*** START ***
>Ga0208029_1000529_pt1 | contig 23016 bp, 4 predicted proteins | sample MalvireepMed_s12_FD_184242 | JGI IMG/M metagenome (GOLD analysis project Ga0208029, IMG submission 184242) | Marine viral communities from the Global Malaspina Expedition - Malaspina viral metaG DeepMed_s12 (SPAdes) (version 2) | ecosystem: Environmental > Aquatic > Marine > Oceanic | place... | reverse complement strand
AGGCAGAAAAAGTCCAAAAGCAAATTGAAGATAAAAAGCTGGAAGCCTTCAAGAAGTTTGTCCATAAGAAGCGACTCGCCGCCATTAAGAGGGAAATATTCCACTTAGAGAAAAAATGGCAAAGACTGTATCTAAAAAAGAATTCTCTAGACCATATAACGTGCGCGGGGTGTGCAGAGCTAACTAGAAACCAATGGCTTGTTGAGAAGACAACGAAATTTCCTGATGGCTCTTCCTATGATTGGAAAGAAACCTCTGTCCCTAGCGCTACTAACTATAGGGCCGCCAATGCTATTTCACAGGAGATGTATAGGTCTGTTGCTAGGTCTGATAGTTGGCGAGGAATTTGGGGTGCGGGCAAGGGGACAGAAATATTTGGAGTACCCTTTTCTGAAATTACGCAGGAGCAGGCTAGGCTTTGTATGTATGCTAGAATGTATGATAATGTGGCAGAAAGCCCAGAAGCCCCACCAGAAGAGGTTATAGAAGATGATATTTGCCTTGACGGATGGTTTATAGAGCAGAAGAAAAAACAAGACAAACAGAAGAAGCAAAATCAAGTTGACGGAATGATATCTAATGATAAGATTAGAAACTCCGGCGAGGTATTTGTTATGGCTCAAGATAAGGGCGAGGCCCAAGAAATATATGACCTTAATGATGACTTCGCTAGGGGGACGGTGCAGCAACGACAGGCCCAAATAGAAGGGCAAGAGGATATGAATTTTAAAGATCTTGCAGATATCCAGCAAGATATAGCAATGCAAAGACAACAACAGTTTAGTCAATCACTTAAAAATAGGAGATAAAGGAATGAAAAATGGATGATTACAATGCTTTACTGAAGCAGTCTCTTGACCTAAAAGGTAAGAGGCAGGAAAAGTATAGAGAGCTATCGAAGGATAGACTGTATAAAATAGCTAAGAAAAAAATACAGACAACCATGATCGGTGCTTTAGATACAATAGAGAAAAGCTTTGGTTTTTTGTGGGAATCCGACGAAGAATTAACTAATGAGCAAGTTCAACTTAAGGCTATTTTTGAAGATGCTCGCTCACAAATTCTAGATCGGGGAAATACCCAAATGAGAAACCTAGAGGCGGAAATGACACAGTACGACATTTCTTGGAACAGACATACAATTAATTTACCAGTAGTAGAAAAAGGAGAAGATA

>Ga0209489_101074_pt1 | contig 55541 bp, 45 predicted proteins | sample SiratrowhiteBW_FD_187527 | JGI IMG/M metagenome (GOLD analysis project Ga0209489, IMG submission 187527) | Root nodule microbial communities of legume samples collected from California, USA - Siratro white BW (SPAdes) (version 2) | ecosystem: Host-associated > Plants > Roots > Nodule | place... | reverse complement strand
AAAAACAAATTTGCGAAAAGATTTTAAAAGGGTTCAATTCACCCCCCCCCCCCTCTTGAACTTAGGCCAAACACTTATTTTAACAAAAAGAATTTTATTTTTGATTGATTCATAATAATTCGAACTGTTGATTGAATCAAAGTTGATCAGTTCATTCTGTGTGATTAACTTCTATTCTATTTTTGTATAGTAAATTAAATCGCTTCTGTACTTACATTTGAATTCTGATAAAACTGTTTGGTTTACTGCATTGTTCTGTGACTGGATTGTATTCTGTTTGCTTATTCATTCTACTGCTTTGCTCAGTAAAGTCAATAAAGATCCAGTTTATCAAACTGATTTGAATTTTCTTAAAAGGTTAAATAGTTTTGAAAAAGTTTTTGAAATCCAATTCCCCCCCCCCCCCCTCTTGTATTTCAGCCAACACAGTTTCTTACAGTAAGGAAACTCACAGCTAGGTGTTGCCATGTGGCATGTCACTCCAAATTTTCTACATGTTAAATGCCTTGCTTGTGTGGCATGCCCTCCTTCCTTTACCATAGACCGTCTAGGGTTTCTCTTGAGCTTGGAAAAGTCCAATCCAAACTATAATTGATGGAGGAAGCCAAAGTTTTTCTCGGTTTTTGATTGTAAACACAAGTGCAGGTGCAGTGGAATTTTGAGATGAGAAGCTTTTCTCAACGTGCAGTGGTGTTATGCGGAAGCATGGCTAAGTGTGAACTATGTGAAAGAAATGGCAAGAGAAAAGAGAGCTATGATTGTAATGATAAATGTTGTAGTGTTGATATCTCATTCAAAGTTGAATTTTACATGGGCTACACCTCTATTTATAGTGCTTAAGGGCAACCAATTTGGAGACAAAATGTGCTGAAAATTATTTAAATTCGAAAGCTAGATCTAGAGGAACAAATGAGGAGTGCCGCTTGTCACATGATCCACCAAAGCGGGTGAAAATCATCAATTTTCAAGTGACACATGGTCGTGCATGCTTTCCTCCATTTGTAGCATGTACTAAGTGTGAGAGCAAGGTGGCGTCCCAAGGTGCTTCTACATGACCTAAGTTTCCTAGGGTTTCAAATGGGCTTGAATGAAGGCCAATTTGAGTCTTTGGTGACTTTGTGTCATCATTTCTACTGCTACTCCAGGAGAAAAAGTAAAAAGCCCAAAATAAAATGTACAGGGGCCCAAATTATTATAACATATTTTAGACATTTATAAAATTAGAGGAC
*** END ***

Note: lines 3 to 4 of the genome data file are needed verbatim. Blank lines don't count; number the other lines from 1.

>Ga0209489_101074_pt1 | contig 55541 bp, 45 predicted proteins | sample SiratrowhiteBW_FD_187527 | JGI IMG/M metagenome (GOLD analysis project Ga0209489, IMG submission 187527) | Root nodule microbial communities of legume samples collected from California, USA - Siratro white BW (SPAdes) (version 2) | ecosystem: Host-associated > Plants > Roots > Nodule | place... | reverse complement strand
AAAAACAAATTTGCGAAAAGATTTTAAAAGGGTTCAATTCACCCCCCCCCCCCTCTTGAACTTAGGCCAAACACTTATTTTAACAAAAAGAATTTTATTTTTGATTGATTCATAATAATTCGAACTGTTGATTGAATCAAAGTTGATCAGTTCATTCTGTGTGATTAACTTCTATTCTATTTTTGTATAGTAAATTAAATCGCTTCTGTACTTACATTTGAATTCTGATAAAACTGTTTGGTTTACTGCATTGTTCTGTGACTGGATTGTATTCTGTTTGCTTATTCATTCTACTGCTTTGCTCAGTAAAGTCAATAAAGATCCAGTTTATCAAACTGATTTGAATTTTCTTAAAAGGTTAAATAGTTTTGAAAAAGTTTTTGAAATCCAATTCCCCCCCCCCCCCCTCTTGTATTTCAGCCAACACAGTTTCTTACAGTAAGGAAACTCACAGCTAGGTGTTGCCATGTGGCATGTCACTCCAAATTTTCTACATGTTAAATGCCTTGCTTGTGTGGCATGCCCTCCTTCCTTTACCATAGACCGTCTAGGGTTTCTCTTGAGCTTGGAAAAGTCCAATCCAAACTATAATTGATGGAGGAAGCCAAAGTTTTTCTCGGTTTTTGATTGTAAACACAAGTGCAGGTGCAGTGGAATTTTGAGATGAGAAGCTTTTCTCAACGTGCAGTGGTGTTATGCGGAAGCATGGCTAAGTGTGAACTATGTGAAAGAAATGGCAAGAGAAAAGAGAGCTATGATTGTAATGATAAATGTTGTAGTGTTGATATCTCATTCAAAGTTGAATTTTACATGGGCTACACCTCTATTTATAGTGCTTAAGGGCAACCAATTTGGAGACAAAATGTGCTGAAAATTATTTAAATTCGAAAGCTAGATCTAGAGGAACAAATGAGGAGTGCCGCTTGTCACATGATCCACCAAAGCGGGTGAAAATCATCAATTTTCAAGTGACACATGGTCGTGCATGCTTTCCTCCATTTGTAGCATGTACTAAGTGTGAGAGCAAGGTGGCGTCCCAAGGTGCTTCTACATGACCTAAGTTTCCTAGGGTTTCAAATGGGCTTGAATGAAGGCCAATTTGAGTCTTTGGTGACTTTGTGTCATCATTTCTACTGCTACTCCAGGAGAAAAAGTAAAAAGCCCAAAATAAAATGTACAGGGGCCCAAATTATTATAACATATTTTAGACATTTATAAAATTAGAGGAC